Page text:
New year, new me, you hear people say. “Last year, I drunk too much”, “Last year, I didn’t do enough exercise”, the list goes on. We have this idea that as the new year passes, we have a new opportunity to begin our lives anew and start again. We clean out our cupboards, we sign up for that gym membership and we might even promise to pray more, but why?
As an occasional gym goer, I always refuse to go to the gym at the start of the year. Why you may ask? Its because of all those people who tell themselves they are going to get fitter and completely change their bodies to be a new healthy version of themselves. Within a week, I am back into the gym with all of the regulars who have signed up for some time, with none of the newcomers around. The people who stick around are not looking for dramatic change, but instead, opt for slow constant improvement.
If we look towards Jesus and his stories in the Bible we can see this idea of being reborn and being born anew. Jesus would ask rich men to give away all their wealth in a bid to be one with him, at which they would hang their heads low and run back to their mansions. We do, however, see big changes occur in those who take the simplest of actions. For example; the woman who touched the cloak of Jesus, the disciples choosing to listen to Jesus and the washing of feet. We see people who make these small improvements, receive the praise of Jesus.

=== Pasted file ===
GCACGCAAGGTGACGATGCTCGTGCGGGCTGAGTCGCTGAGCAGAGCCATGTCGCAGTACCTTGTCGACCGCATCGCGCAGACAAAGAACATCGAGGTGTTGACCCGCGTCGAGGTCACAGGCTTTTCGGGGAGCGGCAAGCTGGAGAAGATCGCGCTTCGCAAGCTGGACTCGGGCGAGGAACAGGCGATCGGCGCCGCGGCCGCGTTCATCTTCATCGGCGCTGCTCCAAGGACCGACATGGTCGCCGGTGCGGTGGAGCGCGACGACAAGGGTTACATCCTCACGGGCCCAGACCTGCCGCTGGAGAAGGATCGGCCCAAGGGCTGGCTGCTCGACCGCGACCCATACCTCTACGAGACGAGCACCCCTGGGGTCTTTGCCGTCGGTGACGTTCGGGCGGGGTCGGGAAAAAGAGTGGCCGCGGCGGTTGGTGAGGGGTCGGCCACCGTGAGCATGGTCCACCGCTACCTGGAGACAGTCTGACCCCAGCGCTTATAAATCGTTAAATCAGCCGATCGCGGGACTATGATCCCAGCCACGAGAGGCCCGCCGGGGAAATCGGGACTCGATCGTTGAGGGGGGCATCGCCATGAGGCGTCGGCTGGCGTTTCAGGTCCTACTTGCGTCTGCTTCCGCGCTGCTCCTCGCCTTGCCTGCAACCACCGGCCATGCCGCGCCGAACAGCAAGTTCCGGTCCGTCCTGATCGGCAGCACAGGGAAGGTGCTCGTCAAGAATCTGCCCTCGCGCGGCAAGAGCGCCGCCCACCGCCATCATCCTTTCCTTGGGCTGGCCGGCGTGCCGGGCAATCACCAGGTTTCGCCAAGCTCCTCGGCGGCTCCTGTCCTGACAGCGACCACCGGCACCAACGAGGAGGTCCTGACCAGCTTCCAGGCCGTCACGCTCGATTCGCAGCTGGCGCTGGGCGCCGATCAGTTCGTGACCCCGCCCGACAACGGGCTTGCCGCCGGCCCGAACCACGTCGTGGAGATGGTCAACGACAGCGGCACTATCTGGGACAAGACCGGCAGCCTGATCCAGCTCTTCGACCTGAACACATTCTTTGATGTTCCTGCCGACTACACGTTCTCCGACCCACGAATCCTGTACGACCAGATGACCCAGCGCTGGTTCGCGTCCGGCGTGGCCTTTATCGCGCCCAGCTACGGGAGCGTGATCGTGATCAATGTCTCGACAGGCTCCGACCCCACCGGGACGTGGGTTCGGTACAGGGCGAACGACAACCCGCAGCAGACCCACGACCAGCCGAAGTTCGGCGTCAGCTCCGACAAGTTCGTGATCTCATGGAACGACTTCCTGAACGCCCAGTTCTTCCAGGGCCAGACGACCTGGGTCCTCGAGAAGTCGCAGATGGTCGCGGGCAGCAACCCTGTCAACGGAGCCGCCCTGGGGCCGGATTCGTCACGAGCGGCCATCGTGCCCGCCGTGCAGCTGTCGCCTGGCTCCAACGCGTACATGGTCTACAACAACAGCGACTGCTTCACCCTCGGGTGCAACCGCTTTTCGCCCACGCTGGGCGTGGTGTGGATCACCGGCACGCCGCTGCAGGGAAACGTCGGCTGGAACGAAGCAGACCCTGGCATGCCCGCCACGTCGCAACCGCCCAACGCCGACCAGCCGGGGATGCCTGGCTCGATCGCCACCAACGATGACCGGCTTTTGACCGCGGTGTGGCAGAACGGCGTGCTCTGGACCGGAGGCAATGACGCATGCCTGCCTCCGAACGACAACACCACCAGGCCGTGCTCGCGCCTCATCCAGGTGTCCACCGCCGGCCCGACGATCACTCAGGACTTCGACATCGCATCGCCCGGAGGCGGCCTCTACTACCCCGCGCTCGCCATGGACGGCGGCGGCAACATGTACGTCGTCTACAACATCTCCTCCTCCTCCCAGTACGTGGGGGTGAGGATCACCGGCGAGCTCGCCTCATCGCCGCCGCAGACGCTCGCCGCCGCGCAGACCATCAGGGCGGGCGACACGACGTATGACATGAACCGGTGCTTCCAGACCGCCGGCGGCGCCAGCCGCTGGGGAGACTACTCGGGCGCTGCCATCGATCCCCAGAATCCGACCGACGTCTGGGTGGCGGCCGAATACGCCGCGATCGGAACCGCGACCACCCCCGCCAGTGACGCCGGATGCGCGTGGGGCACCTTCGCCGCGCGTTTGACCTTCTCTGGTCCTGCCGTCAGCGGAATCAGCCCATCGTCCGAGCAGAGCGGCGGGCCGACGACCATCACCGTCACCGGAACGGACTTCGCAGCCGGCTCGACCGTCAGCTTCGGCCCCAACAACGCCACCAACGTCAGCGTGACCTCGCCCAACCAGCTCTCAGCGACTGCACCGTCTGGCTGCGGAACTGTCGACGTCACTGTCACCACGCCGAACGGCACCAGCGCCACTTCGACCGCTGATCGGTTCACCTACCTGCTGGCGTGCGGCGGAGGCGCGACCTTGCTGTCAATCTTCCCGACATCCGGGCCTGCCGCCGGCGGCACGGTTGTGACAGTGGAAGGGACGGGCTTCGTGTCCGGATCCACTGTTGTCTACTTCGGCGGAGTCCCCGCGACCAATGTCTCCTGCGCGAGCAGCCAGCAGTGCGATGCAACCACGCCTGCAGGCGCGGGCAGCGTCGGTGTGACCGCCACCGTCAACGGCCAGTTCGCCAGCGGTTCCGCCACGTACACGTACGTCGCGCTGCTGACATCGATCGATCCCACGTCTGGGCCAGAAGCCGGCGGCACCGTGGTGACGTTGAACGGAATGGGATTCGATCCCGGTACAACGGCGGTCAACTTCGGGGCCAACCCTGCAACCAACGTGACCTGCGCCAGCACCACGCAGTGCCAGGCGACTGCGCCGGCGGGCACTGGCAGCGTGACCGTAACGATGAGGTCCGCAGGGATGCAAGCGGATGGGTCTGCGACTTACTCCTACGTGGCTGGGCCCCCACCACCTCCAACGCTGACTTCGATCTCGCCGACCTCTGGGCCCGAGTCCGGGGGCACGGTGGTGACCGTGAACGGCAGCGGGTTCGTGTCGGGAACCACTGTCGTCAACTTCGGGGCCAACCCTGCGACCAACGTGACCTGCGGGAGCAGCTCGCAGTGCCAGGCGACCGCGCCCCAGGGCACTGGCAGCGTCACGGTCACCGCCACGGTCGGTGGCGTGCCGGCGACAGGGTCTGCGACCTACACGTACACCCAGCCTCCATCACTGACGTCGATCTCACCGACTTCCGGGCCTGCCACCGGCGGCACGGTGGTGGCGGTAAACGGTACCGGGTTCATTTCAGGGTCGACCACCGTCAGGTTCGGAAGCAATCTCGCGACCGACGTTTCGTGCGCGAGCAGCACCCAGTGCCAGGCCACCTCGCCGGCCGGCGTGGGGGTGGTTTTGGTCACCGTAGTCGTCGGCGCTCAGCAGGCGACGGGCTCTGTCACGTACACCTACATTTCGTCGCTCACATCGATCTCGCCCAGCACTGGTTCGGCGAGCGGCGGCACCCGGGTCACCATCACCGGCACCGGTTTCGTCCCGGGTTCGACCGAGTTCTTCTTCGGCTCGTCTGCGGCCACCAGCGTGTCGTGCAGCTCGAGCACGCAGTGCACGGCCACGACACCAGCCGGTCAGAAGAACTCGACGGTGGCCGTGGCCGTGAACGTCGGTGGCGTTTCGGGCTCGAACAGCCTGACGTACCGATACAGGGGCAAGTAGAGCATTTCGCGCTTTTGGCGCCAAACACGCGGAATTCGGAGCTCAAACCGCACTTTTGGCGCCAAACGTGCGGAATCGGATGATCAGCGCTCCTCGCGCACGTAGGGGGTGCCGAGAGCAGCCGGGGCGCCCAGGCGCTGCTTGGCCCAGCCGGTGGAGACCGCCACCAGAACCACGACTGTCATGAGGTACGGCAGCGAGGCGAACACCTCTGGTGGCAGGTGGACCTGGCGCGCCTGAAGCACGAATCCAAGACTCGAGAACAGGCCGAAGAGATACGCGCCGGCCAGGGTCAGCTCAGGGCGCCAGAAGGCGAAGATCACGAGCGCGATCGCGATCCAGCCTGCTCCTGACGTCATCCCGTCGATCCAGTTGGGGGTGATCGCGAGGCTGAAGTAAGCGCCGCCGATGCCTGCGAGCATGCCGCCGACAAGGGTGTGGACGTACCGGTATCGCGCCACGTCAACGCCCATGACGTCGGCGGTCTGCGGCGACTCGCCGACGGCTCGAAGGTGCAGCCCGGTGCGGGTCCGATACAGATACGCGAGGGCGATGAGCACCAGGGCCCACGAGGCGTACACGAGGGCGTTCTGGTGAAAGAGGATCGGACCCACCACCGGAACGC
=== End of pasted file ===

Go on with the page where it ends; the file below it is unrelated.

So what would Jesus say to people who say “new year, new me?” Who knows, but I think he might say something like good luck and then letting out a wry chuckle, how about, new year, better me? We know that Jesus made us, and that often time our actions take us further away from Jesus, so why would we want to become something new, when what we ask for is right there? The closer we come to Jesus, the closer we come to ourselves and we can do this all the time by opting for slow, constant improvement.